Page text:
Pinhole and the Expedition to the Jungle

written and illustrated by Nigel Holmes












All rights available.

Pinhole is, as his name suggests, quite small.  The protagonist in this funny, intricate, fascinating graphic novel for children (ages 8-80), is so small, in fact, that he can begin his adventure to the jungles of India by walking across the flat surface of a map, while meditating on the huge geological forces that have thrust the Indian subcontinent into Asia, creating the Himalayas in the ensuing collision.

 Pinhole is one member of a group of explorers bound for the fantastic.  Though they have trouble knowing exactly where Pinhole is at a given moment (even in the illustrations his presence must be marked by an arrow), the explorers decide that it’s a good idea to have a really tiny person on an expedition.  If a camera needs fixing, for instance, Pinhole can simply climb into it and do the job.  As for Pinhole himself, at the very mention of the word “adventure,” he can only answer, “Say no more.”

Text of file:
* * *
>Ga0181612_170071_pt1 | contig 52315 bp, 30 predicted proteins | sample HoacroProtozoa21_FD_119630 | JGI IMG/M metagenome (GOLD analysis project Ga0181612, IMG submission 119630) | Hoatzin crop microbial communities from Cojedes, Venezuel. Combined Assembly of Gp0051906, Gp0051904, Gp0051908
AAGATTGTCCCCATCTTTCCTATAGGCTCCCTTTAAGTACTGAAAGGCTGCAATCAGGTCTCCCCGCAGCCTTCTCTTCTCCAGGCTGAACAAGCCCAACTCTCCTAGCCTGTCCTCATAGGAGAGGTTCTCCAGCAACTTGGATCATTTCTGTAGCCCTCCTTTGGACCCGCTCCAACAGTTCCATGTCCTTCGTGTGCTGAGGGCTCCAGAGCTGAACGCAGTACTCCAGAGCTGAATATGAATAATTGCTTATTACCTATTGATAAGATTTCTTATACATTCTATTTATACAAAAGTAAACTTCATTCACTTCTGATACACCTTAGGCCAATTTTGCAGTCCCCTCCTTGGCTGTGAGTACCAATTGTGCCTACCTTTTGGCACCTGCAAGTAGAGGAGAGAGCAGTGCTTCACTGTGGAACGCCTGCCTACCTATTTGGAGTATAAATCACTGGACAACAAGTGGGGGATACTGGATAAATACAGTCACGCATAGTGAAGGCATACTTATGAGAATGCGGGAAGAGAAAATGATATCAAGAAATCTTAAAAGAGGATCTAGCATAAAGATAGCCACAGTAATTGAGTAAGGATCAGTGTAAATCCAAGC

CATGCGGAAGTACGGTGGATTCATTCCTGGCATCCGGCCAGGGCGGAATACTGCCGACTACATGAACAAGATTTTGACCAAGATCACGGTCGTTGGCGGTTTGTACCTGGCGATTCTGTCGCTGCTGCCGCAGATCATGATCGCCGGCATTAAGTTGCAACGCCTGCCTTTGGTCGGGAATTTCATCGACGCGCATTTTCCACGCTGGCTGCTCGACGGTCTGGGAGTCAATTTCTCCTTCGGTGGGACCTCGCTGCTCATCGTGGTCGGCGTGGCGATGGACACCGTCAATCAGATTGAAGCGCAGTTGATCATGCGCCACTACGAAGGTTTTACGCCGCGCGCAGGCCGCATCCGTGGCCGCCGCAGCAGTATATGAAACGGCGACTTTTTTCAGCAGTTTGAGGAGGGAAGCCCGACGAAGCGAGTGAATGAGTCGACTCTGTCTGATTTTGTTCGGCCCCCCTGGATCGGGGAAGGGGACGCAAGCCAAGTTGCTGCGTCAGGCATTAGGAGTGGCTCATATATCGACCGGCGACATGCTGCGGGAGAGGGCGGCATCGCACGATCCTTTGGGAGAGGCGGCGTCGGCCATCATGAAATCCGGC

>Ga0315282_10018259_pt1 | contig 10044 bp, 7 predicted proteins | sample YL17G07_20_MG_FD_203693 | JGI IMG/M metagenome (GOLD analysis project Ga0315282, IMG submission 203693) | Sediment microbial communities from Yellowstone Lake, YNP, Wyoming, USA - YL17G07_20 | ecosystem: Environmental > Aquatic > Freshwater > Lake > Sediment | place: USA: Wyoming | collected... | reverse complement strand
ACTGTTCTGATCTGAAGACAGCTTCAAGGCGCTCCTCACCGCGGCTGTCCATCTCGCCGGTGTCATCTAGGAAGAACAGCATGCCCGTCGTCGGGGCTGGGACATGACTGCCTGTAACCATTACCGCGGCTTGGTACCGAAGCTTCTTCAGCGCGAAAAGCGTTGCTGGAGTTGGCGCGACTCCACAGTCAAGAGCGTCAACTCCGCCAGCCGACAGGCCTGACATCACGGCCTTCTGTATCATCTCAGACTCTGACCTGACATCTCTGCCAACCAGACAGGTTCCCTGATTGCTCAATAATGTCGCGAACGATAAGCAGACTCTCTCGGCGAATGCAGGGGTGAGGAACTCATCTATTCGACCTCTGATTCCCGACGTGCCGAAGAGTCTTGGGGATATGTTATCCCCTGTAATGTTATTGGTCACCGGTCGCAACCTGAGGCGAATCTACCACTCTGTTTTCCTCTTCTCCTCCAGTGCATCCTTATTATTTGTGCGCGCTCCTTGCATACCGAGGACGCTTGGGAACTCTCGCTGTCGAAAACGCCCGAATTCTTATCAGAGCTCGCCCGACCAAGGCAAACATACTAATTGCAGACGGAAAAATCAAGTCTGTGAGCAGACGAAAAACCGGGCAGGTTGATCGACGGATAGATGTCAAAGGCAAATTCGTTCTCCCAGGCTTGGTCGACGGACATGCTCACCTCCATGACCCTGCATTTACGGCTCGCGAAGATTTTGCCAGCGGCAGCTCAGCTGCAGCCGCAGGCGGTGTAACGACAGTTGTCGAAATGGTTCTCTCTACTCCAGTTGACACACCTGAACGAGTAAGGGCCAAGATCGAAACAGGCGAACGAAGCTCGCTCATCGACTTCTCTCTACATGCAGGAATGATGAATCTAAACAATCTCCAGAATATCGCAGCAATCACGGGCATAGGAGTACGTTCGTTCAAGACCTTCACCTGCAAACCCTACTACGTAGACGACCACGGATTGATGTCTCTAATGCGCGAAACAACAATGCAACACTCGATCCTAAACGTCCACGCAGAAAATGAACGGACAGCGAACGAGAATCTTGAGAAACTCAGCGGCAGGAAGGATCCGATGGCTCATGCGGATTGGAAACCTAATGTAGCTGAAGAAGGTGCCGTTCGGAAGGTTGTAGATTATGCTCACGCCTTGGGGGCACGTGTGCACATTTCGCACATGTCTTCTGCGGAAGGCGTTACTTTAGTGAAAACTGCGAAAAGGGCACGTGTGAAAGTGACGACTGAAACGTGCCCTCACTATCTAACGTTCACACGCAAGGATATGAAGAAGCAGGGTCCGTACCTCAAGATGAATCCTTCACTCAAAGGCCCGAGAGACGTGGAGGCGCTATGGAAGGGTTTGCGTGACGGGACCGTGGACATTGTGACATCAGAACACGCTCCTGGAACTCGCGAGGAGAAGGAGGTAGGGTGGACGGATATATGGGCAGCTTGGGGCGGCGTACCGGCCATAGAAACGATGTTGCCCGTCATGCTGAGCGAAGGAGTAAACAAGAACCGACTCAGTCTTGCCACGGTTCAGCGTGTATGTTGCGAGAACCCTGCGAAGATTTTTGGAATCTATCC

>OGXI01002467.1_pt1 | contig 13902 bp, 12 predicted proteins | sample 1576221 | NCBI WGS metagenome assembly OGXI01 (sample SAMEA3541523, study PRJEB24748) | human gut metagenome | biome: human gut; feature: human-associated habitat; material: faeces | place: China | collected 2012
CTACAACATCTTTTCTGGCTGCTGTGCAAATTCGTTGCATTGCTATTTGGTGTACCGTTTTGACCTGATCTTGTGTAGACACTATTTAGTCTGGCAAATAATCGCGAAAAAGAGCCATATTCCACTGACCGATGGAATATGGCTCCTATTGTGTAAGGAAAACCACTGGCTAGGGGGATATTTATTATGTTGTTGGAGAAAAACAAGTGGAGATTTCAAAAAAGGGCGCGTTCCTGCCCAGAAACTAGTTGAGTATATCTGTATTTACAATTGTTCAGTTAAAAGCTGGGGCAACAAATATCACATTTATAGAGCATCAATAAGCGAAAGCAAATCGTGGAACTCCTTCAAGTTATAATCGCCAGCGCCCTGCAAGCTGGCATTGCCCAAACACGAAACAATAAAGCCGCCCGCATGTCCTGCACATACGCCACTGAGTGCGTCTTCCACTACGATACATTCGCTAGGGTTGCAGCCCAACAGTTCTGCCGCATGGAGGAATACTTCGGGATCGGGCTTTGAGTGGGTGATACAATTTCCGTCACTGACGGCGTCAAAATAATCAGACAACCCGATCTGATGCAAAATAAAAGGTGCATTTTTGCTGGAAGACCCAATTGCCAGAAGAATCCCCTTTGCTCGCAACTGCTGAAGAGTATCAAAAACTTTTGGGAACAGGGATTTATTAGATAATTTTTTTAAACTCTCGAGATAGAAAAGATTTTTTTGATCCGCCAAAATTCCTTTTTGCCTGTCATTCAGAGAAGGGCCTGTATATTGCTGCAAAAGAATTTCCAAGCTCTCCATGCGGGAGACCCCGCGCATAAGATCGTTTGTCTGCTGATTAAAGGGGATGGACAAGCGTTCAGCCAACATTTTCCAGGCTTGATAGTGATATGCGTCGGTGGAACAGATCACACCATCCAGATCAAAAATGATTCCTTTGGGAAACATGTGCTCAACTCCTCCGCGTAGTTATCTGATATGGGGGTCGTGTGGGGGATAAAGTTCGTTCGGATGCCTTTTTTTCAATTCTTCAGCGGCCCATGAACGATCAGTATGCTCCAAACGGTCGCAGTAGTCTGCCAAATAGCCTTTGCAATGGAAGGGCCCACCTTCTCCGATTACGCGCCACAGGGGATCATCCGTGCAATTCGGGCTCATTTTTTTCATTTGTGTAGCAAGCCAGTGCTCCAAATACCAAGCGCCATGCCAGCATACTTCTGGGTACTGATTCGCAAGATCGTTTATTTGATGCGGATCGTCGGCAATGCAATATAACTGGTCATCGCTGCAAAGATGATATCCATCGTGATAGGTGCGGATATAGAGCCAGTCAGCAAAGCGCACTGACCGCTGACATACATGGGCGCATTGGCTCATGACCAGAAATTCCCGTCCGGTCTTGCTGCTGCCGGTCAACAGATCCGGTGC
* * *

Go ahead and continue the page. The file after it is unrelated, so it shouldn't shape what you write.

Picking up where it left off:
Nigel Holmes, the author and artist of this first delightful tale in the Pinhole series, calls it a work in the genre of “fiction science.”  In the course of this fantasy adventure, a reader learns much about the real world: that there’s a difference, for instance, between the ears of Indian and African elephants (Indian elephants have smaller ears, it turns out); that in India a rolling shake of the head indicates yes, not no; and that the islands in Bombay Harbor bear a striking resemblance to the bones of the human thumb.  The thrill of PINHOLE AND THE EXPEDITION TO THE JUNGLE is this delicious mix of factual and fanciful.

 Nigel Holmes does explanation graphics.  He was the Graphic Director of Time for 16 years. Now he has his own company, which has explained things to and for a wide variety of clients, including Apple, FedEx, Fortune, Nike, The Smithsonian Institution, Sony, United Healthcare, US Airways and Visa, and he continues to do graphics for publications such as Business 2.0,  Harper’s,  On Earth (NRDC), The New Yorker and The New York Times. For more info on Nigel, go to:



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